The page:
• ...4 more annotations...
  • However, the iPod Touch, and other pocket computing devices, are intended for personal use.
  • They are designed to be customized, personalizing the user’s experience so, instead of everyone seeing the same desktop, we all see ourselves in the device.
  • We just need to find people who are already using these devices in our schools (our IT department sees several thousand a day on the network) and invite them to tell us how they use their iPod Touch.
  • And the few instructional examples noted in the article are pretty much the same as some of the very superficial whiteboard lessons I’ve observed.
    Tim Stahmer's writing on the iPod Touch
    A search on "ipod touch" on Tim Stahmer's blog ( pulls up some interesting perspective.

How the iPhone transforms learning and teaching... - 51 views

started by Stephen Wilmarth on 27 Dec 08 no follow-up yet
  • Brian C. Smith
    Just some questions and thoughts...

    I'm curious as to how the iPhone has changed culture. While it may have changed the culture of a how phone makers look at devices. I think it is important that you define what culture you are talking about here. American culture? I might add that with any change, it's important to think about all effects of the change. One might ask this... does the iPhone add to the digital divide?

    Stephen Wilmarth wrote:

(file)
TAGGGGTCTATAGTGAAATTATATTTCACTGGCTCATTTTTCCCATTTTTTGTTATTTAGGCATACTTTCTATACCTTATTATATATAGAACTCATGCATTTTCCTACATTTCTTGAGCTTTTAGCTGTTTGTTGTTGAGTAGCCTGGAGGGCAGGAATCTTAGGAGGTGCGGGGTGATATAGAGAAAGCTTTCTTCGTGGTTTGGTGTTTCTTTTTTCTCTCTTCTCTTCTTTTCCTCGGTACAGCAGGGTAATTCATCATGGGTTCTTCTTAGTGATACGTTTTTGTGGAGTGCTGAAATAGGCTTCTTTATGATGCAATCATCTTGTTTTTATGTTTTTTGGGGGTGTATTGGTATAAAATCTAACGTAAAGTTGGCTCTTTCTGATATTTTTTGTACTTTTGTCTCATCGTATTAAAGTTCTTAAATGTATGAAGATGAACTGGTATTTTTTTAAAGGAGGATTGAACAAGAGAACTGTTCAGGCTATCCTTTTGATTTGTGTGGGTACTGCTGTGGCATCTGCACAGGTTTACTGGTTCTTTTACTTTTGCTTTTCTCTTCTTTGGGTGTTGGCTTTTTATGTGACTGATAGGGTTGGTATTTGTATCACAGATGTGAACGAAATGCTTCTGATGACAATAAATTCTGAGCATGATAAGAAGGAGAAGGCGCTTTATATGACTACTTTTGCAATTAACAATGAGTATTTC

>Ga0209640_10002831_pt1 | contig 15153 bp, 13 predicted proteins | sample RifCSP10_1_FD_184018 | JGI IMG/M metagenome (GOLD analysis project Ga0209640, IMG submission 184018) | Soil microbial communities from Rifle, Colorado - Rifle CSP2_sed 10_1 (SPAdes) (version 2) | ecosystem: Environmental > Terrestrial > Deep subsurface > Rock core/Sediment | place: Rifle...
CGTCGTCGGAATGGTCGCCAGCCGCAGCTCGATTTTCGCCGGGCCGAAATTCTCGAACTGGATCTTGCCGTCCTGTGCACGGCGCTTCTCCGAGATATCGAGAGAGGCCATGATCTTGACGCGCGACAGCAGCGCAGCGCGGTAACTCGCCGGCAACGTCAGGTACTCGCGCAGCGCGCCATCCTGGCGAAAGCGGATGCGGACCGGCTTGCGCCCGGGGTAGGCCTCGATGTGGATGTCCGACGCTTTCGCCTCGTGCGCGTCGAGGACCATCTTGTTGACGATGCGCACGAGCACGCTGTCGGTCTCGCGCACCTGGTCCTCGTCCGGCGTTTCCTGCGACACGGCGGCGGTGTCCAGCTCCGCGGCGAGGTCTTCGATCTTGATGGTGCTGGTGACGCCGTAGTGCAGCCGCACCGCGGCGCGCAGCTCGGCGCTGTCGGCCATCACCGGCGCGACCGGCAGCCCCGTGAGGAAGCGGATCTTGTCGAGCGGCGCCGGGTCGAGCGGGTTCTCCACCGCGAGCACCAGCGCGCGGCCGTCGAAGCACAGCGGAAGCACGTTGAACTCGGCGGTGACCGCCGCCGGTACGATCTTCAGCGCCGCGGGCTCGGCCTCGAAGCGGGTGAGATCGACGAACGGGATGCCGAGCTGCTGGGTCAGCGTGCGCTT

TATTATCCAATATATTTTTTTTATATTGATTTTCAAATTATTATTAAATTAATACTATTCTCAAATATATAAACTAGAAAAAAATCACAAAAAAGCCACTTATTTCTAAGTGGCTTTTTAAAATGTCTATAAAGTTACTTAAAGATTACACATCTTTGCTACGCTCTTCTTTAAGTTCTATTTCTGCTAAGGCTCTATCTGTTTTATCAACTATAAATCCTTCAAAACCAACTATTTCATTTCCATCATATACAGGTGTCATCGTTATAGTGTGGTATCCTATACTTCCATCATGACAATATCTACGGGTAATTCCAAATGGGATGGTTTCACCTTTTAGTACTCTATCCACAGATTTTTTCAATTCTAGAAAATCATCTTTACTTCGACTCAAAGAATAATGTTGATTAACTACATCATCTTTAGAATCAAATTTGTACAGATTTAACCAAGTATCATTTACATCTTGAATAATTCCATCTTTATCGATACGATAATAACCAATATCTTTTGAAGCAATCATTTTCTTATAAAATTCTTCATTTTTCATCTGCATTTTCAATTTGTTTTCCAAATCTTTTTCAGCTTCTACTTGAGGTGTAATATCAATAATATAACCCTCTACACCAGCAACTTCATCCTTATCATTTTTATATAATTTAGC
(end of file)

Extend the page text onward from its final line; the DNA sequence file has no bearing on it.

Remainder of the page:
> Yes, I have learned to love my iPhone. But more than that, I have developed a deep appreciation for how the iPhone has become an icon for transformational discovery and learning. Like most people on the go, I have to exercise some discipline during my "computer time." I do enjoy playing and using my computer as a "discovery" platform. But sitting behind the desk is a limiting experience. Most of my time is spent out on the streets or being mobile. Cell phones are great devices for the mobile teacher, and some cell phones have remarkable features (think: Blackberry). But the iPhone's interface is the game changer in mobile computing. It opens the mind to limitless possibilities.
    > I'm keenly interested in social trends and adaptations of technology that fundamentally change cultures. Has any single device had a more profound impact on culture or changed habits as radically as the iPhone has since its introduction just over a year ago? I think it's pretty remarkable.
    > So chime in here, and share your most intriguing "Wow!" moments with your iPhone. For example, one of my more significant "Wow!" moments was when I downloaded Twitterific. I hadn't really been a big Twitter user, and was struggling with it to see how it fit into my "value" toolkit. But I'd only been experiencing Twitter online, and it was leaving me cool. Twitterific on my iPhone has transformed my twittering experience. I can easily browse and mark my favorites. I can easily respond and the use of the application on my iPhone is opening up my imagination to a host of possibilities, especially as an educational tool in a participatory learning setting.
    > Share your "Wow!" moments. I'm curious to compare notes.